The line between defamation and free speech is not always clear. Free societies value citizens’ freedom to speak their minds. However, a person’s or business’s reputation should not be destroyed by lies.
Defamation in written form is called “libel” and “slander” when spoken. Defamation is not considered a crime, but those who are harmed can file civil lawsuits to recover damages.
Identifying business defamation
Defamation protects businesses from harm when someone lies, but it’s not always easy to spot. Companies and people are defamed, generally, when:
- A false statement is made that harms their reputation
- The false statement wasn’t offered as an opinion, but as fact
- It is published, broadcast or communicated to a third party
- The target of the defamatory statement suffers harm
In some cases, plaintiffs can hold companies or employers accountable when their employees make a defamatory statement.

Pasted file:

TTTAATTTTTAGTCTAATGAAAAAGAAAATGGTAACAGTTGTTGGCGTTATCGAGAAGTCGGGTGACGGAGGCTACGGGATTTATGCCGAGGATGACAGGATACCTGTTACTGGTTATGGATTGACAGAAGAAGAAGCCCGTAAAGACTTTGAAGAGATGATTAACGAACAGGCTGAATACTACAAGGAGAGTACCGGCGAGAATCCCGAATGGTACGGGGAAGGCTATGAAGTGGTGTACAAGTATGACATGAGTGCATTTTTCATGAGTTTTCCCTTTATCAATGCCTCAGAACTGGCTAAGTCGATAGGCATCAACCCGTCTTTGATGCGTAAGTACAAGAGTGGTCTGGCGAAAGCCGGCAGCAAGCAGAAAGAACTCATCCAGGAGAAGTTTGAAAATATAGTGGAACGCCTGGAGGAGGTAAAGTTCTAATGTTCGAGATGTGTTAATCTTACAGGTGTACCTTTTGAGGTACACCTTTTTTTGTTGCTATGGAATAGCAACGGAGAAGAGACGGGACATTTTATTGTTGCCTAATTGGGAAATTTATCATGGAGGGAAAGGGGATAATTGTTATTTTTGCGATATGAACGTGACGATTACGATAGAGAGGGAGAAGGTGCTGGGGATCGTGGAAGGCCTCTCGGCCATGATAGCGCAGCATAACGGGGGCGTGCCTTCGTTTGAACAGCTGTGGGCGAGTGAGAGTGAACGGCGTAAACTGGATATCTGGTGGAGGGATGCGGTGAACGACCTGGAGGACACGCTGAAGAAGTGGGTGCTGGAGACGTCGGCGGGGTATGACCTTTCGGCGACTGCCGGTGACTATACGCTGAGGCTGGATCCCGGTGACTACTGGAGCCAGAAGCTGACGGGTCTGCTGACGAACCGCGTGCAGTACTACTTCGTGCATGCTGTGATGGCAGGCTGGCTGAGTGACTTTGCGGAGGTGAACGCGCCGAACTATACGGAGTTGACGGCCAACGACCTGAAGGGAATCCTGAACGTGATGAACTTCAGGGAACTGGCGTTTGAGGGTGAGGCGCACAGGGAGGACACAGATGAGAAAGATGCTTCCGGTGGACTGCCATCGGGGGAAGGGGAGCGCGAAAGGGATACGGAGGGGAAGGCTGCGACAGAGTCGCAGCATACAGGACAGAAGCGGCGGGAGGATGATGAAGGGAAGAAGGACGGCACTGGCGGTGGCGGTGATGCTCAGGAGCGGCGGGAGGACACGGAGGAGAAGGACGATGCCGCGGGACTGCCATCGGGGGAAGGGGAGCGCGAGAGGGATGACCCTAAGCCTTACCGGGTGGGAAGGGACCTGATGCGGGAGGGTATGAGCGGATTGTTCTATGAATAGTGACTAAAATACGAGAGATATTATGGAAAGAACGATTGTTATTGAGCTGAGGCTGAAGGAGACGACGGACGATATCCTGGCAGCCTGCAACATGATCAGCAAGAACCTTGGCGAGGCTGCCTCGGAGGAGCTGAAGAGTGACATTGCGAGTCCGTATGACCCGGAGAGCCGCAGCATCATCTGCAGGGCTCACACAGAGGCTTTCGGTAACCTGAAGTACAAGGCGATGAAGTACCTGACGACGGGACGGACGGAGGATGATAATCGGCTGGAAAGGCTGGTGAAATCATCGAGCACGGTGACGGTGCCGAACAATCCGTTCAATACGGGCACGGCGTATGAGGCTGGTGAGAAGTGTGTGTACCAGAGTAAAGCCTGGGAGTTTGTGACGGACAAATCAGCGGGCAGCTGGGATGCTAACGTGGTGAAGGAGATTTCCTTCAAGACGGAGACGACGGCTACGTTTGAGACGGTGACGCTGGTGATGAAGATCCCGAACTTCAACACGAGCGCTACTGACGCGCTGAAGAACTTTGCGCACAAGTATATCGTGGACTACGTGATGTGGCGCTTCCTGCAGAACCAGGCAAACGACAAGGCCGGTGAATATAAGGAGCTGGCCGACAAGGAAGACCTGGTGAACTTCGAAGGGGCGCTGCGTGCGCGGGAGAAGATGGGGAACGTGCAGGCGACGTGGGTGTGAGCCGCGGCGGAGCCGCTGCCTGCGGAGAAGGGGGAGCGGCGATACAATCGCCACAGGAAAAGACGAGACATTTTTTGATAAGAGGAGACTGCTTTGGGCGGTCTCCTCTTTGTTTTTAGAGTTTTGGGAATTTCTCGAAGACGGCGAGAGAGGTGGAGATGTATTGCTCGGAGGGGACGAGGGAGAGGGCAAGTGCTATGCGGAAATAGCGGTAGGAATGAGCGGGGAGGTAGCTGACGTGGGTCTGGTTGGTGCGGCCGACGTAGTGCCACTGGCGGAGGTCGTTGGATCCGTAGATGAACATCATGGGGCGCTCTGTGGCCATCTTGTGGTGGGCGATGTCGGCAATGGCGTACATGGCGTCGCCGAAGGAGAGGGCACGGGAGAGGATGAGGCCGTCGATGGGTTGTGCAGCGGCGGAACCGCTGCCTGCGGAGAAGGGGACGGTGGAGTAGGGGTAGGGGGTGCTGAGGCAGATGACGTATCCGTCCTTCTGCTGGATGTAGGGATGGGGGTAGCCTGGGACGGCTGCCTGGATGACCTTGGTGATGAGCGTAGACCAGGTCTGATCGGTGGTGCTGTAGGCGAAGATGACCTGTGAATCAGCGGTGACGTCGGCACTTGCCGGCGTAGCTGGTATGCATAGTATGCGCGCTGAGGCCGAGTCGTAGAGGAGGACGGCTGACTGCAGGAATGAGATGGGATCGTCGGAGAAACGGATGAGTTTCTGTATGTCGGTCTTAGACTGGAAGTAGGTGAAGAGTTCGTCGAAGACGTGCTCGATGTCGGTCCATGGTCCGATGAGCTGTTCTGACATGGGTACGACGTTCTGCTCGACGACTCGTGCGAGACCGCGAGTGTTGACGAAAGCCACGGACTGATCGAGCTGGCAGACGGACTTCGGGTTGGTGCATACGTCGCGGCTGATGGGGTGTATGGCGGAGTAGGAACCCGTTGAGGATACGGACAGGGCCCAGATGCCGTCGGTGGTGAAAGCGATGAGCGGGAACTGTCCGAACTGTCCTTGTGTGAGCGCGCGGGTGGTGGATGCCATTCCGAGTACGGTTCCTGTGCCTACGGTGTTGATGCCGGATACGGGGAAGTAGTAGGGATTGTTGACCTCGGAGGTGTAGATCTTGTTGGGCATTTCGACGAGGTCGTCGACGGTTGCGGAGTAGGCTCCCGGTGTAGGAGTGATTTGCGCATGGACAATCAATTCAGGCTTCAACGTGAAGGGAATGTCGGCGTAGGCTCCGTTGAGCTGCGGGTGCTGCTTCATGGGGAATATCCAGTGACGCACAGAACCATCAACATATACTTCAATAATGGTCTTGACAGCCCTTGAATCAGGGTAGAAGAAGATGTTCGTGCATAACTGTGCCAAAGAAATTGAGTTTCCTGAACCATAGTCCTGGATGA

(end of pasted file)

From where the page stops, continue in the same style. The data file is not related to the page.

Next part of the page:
Should you pursue a defamation claim?
Just because someone makes a snarky or mean statement about your business doesn’t make it defamatory. It’s advisable to consult with an experienced defamation attorney before taking any action. Here are some things to consider:
- Was it intended as fact?: If the comment wasn’t meant as a provable fact and was offered only as a mean-spirited gibe, it’s likely not defamatory.
- Was it an accurate statement?: If so, there’s little chance you would come out on top of a defamation case. Truth is often used as a defense.
- Don’t use the DMCA: The Digital Millennium Copyright Act applies only to removing content that violates copyright laws. It does not deal with defamation, which is a tort case.
- Unwanted publicity: News organizations and others can focus on defamation cases if the subject matter is considered “juicy.” Will that attention be worse than the original statement?
“False light” laws
Pennsylvania is one of several states with so-called “false light” laws. These statutes forbid the dissemination of material that portrays the intended target in a bad light. It must also be offensive to a “reasonable” person.
However, unlike defamation, the harmful statement doesn’t have to be intended as factual. In these cases, people who make mean-spirited comments can be held accountable for damages.